More Ketchikan residents this week have declared their intent to run for municipal office. There are three 3-year seats open on the Ketchikan City Council. Those are currently held by Riley Gass, Abby Bradberry and Jack Finnegan. KRBD was unable to reach Gass or Bradberry for comment on whether or not they planned to run.

Finnegan, who was elected last year to fill a one-year term on the council, filed for reelection on Wednesday. He says he’s learned a lot over the past year and would like to continue to serve. Finnegan says something he brings to the table is his listening skills.

“I don’t have a rigid ideology. Of course I have my viewpoints and my values. But I work hard to listen carefully to those who might view things differently than I, because I really believe that meeting in the middle or finding methods of compromise can often be the best way to work in the city’s best interests overall.”

Finnegan is the education coordinator for the community theater organization, First City Players and a charter fishing captain for Baranof Excursions. Finnegan says one of his priorities if elected would be addressing homelessness and its impacts on the community.

“There’s been a lot of work done already and I’ve been really grateful for some of the conversations I’ve had with people working in the field of the homeless. And I’d really like to find some good methods for Ketchikan to advance on that issue because it’s been a challenging one and it’s not going to go away anytime soon.

Also declaring her candidacy for City Council is Judy Zenge. She’s the operations manager of the Ketchikan Plaza. Zenge previously served on the City Council from 2013 to 2022. She did not run for reelection last year. Zenge says after nine years she felt she needed a break to reflect and take care of personal business. She says she’s ready to come back, and feels the council needs to take a different direction.

“Talking and dealing with a bunch of things that maybe aren’t as important as some of the other things I feel are important like our infrastructure, our homelessness issues, tourism. Those are things I things that I think we need to get a better handle on.”

Zenge didn’t specify which issues she felt were less important, but for months, the focus of several council meetings has been on the fate of a controversial graphic novel on teens and sex in the Ketchikan Public Library collection. The council ultimately voted to have the book moved from the teen section to the adult section of the City-owned library.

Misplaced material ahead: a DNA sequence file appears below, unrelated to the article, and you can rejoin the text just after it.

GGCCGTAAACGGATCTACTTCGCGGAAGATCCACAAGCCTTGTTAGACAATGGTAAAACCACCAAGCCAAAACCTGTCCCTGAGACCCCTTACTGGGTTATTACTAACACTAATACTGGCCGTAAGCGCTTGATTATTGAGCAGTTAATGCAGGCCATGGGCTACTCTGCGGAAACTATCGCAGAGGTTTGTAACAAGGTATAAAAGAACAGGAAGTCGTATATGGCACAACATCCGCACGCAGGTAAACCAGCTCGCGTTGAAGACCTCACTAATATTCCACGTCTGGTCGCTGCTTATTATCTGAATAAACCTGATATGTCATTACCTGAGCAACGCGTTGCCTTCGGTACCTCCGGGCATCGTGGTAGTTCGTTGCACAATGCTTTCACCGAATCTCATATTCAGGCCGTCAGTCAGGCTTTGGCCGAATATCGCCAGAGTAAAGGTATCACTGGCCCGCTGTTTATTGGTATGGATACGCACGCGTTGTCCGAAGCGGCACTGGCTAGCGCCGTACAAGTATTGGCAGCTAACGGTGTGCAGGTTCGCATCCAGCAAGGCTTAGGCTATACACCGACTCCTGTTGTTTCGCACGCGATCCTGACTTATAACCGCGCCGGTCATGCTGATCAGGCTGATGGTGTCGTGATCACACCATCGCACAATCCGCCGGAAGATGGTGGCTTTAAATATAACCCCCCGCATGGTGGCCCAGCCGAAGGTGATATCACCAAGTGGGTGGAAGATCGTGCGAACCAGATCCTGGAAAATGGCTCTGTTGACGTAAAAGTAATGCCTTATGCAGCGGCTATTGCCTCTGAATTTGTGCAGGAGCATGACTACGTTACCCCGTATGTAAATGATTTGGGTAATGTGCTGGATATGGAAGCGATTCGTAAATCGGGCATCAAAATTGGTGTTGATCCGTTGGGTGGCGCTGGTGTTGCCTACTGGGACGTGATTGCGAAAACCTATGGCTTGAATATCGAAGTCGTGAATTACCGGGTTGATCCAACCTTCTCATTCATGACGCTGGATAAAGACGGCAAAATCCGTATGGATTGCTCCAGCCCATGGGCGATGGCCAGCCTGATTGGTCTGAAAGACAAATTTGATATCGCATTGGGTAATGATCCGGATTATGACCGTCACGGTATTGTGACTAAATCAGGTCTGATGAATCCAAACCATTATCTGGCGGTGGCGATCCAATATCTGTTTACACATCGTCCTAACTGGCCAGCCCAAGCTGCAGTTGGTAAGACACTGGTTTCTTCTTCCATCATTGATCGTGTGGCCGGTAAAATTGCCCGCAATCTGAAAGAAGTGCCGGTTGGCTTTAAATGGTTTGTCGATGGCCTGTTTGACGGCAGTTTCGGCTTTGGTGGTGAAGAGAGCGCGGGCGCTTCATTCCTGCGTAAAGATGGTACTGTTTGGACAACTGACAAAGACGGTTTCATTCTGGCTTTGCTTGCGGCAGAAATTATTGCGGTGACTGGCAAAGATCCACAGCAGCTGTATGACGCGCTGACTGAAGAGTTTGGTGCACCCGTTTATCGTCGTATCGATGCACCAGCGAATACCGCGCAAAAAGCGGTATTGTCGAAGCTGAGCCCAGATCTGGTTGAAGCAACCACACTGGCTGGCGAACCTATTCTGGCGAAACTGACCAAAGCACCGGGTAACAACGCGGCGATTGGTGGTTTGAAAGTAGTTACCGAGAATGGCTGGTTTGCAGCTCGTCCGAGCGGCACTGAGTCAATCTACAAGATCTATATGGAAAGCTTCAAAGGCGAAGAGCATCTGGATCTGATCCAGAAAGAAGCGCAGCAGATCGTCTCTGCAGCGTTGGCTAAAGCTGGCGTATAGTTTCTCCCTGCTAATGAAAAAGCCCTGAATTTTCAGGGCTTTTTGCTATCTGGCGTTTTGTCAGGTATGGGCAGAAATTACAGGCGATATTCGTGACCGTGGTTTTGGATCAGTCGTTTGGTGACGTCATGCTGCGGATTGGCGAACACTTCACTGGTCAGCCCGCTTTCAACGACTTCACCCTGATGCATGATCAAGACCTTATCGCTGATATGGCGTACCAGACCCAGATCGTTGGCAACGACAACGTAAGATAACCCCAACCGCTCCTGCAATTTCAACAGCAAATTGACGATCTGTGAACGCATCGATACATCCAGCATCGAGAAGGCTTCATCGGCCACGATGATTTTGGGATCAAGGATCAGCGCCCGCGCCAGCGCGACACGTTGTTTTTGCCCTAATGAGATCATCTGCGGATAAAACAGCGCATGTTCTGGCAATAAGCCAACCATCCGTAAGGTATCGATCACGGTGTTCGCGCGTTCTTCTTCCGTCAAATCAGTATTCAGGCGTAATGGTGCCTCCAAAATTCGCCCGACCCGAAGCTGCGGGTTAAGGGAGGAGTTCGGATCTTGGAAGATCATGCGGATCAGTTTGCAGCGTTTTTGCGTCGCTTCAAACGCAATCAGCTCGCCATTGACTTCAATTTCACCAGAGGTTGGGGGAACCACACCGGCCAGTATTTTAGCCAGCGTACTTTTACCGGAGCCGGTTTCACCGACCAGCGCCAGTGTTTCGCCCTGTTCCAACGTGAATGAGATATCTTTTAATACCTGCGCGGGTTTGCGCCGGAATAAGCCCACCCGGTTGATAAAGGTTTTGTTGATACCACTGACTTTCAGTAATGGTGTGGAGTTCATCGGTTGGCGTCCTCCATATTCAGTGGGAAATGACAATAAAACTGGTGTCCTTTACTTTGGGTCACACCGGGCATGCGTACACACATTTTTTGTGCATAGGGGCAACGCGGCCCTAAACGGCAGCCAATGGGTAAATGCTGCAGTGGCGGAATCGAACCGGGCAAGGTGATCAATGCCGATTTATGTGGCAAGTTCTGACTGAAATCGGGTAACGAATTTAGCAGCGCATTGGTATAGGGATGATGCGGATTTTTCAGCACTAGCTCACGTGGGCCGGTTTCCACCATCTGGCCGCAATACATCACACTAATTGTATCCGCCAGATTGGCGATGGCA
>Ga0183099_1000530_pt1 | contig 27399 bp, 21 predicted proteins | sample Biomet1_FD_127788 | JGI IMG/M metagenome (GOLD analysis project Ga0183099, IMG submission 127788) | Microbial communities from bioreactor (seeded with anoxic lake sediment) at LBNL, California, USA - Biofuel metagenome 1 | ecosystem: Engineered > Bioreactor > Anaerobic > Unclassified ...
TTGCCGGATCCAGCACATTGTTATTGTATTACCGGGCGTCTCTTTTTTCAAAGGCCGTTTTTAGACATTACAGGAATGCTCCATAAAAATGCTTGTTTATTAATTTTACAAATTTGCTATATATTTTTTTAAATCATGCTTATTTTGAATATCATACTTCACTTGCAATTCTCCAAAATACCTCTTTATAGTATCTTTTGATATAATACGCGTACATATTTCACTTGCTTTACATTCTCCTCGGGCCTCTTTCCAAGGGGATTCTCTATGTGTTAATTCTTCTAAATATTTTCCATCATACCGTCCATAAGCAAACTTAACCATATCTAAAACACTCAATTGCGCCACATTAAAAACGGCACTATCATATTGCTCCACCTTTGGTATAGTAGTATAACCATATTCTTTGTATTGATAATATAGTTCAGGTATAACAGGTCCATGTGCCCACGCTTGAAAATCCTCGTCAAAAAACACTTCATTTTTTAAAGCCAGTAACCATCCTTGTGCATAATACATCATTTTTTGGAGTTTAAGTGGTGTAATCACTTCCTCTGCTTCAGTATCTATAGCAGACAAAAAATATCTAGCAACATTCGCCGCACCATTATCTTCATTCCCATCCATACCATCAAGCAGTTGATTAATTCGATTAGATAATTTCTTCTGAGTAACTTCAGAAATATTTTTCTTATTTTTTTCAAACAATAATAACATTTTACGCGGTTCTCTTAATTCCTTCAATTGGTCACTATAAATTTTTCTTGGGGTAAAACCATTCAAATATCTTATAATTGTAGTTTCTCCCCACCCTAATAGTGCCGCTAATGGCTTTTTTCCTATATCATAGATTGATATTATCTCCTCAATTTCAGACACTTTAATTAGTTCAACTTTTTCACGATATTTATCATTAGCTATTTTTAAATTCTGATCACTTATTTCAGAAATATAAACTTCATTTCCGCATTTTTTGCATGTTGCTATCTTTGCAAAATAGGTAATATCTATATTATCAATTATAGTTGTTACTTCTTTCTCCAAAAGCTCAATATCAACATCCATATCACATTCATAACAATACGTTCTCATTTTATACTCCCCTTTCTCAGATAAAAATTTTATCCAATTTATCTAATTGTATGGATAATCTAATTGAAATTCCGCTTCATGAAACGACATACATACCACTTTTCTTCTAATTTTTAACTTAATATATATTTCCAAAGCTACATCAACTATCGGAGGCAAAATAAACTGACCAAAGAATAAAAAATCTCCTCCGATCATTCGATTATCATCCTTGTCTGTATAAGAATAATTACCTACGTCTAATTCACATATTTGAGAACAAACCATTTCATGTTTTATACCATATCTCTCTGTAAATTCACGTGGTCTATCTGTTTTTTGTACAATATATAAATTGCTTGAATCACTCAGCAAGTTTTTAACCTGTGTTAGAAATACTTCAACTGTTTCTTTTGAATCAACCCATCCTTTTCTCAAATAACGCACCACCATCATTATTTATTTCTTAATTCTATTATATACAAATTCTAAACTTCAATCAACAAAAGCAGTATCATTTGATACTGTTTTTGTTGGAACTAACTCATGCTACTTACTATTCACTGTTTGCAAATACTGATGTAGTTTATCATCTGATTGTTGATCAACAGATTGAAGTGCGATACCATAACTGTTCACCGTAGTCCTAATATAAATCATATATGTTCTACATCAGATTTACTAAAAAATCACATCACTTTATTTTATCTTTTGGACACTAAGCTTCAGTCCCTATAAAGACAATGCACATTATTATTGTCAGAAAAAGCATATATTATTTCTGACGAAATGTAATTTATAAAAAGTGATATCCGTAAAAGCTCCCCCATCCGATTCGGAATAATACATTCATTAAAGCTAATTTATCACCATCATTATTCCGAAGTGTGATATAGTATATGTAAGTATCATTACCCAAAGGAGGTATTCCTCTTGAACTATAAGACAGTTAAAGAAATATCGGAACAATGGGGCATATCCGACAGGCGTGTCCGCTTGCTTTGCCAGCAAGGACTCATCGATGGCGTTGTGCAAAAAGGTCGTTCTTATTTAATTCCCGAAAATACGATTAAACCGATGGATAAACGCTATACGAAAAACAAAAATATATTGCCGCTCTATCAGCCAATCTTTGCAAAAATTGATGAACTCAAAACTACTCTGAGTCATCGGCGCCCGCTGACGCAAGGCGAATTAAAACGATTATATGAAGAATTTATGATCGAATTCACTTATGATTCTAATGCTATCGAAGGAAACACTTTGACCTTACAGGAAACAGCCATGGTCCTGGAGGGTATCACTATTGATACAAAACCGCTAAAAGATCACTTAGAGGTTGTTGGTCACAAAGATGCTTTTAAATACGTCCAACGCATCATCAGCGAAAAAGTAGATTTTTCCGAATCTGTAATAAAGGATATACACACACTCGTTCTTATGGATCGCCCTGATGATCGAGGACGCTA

Zenge says she’d like to see the council leave decisions up to the city staff.

“Our employees are the manager and the attorney and the clerk. And I think if we have issues with other areas we need to take it to them and have them bring us back the information and then make a decision from there. I just feel we’ve gotten off the rails there a little bit.”        

Also filing to run for City Council is Robb Arnold. In an email to KRBD, Arnold says his first priority if elected is to see that roads are repaired. He says he’d also like to address affordable homes for workers, and the drug and alcohol crisis in the city. Arnold is a chief purser for the Alaska Marine Highway System.

Arnold also declared his candidacy for Ketchikan School Board.

There are two 3-year seats open on the school board. Those seats are currently held by Diane Gubatayao and Paul Robbins, Jr.  Gubatayao in an email to KRBD indicated that she hasn’t decided yet if she will run again. Robbins, Jr. filed for Ketchikan Borough Assembly.

Arnold is the only candidate to file for school board so far. In his written statement he notes his number one priority if elected is fiscal transparency and says an outside audit should be conducted. Arnold also wants to see test scores improve and a focus on improving the basics, especially reading. Arnold ran unsuccessfully for a spot on the school board last year.

There are three 3-year seats open on the Borough Assembly. Those seats are held by Jeremy Bynum, Judith McQuerry and A.J. Pierce.  Pierce is unable to run because of term limits.

Bynum filed to run again. In an email to KRBD, McQuerry indicated she does not intend to run for another term.

Also running for Borough Assembly is Sharli Arntzen. KRBD featured Artzen in an earlier story. Her priorities include housing and the borough budget.

As of 1:30pm Friday, no additional candidates filed for office.

The filing deadline for both city and borough offices is 5 pm on Friday, August 25. Municipal elections are on October 3.

KRBD plans to speak with other candidates as the election season progresses.